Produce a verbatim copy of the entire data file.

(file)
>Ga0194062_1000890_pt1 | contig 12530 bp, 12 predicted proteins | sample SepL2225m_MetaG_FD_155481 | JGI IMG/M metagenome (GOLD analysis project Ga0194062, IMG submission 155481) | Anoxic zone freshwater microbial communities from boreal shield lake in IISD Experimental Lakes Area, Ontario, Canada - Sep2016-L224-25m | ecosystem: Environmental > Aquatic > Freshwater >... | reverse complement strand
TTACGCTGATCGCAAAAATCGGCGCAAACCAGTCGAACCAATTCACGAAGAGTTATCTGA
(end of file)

>Ga0194062_1000890_pt1 | contig 12530 bp, 12 predicted proteins | sample SepL2225m_MetaG_FD_155481 | JGI IMG/M metagenome (GOLD analysis project Ga0194062, IMG submission 155481) | Anoxic zone freshwater microbial communities from boreal shield lake in IISD Experimental Lakes Area, Ontario, Canada - Sep2016-L224-25m | ecosystem: Environmental > Aquatic > Freshwater >... | reverse complement strand
TTACGCTGATCGCAAAAATCGGCGCAAACCAGTCGAACCAATTCACGAAGAGTTATCTGA